by James Baldwin
David is a young man living in Paris and reflecting on a doomed love affair. This poetic story, a mere 160 pages, delves not only into his relationship with Giovanni, but also into his confusion, self-loathing, loneliness, shame and more. In a flawed attempt to figure out who he is and what he truly wants, David has a tendency to hurt those around him with little or no feeling. Baldwin’s beautiful and succinct writing style pulls readers into David’s world.
In addition to telling a tragic love story, the book touches on the complicated role women held in society in the early 20th century. As they began to gain the freedom to make their own decisions they realized that in many ways they weren’t really free. The expectation was still that they find a husband as soon as possible.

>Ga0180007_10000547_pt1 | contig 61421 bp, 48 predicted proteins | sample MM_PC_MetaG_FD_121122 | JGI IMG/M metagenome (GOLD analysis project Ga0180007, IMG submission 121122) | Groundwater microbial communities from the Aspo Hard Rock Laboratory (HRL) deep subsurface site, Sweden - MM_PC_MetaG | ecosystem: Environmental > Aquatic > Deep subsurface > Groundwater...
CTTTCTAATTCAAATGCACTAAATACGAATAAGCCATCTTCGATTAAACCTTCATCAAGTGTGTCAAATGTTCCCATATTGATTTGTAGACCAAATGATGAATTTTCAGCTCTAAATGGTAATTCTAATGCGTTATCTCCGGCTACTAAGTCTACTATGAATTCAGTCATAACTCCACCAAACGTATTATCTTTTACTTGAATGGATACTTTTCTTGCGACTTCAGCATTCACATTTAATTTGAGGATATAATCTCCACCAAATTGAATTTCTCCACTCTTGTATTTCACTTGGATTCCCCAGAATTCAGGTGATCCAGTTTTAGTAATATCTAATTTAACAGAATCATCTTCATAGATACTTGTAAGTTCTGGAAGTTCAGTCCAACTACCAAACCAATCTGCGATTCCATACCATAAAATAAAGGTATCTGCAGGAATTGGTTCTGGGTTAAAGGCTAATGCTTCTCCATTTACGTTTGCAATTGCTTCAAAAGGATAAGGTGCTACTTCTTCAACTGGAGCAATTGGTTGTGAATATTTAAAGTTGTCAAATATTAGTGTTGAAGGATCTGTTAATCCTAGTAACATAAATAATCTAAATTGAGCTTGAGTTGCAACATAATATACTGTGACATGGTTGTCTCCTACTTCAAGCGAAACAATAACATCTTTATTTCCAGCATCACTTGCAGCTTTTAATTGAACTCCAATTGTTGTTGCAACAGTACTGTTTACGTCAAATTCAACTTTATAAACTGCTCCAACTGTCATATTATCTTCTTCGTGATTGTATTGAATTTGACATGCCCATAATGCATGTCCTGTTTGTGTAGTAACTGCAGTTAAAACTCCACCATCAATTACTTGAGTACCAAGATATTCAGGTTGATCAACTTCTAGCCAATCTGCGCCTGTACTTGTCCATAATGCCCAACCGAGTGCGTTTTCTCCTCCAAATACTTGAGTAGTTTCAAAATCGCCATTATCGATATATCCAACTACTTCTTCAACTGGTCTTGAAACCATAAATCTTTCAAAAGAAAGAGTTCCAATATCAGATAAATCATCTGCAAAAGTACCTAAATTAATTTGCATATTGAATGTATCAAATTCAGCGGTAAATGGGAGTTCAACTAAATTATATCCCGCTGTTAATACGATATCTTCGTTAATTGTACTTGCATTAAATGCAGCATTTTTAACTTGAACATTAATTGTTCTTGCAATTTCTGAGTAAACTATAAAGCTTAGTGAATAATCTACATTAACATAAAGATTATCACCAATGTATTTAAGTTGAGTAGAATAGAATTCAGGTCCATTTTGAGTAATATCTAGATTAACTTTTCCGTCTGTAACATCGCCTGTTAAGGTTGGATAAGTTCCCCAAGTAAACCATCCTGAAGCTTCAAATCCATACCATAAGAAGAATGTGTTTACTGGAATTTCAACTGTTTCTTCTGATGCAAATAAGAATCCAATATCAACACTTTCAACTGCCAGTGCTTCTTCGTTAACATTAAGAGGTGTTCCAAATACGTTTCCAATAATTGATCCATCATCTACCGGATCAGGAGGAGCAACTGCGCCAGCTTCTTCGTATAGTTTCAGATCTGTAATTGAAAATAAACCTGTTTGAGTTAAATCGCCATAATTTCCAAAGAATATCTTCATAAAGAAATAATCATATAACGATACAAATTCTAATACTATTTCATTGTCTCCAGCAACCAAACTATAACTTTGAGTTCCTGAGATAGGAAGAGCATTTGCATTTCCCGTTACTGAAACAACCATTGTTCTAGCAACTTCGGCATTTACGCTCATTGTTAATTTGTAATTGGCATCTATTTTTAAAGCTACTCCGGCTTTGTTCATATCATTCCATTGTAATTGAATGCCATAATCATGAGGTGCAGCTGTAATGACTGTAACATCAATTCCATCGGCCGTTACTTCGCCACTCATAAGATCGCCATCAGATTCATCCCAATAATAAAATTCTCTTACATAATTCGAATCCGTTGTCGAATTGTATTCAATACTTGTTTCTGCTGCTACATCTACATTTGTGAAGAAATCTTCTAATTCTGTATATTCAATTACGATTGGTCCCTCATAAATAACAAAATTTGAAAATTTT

BOTTOM LINE: A haunting look at love and its many forms, this story reminds the readers of the importance of understanding who you are. The pain and heartbreak is universal when we can’t even be honest with ourselves.
“But people can’t, unhappily, invent their mooring posts, their lovers and their friends, any more than they can invent their parents.”
“Much has been written of love turning to hatred, of the heart growing cold with the death of love. It is a remarkable process. It is far more terrible than anything I have ever read about it, more terrible than anything I will ever be able to say.”
*My edition is part of the Penguin Great Loves Series. The whole series is just gorgeous!
Also, this was my Classics Club spin book and I’m so glad I finally read it.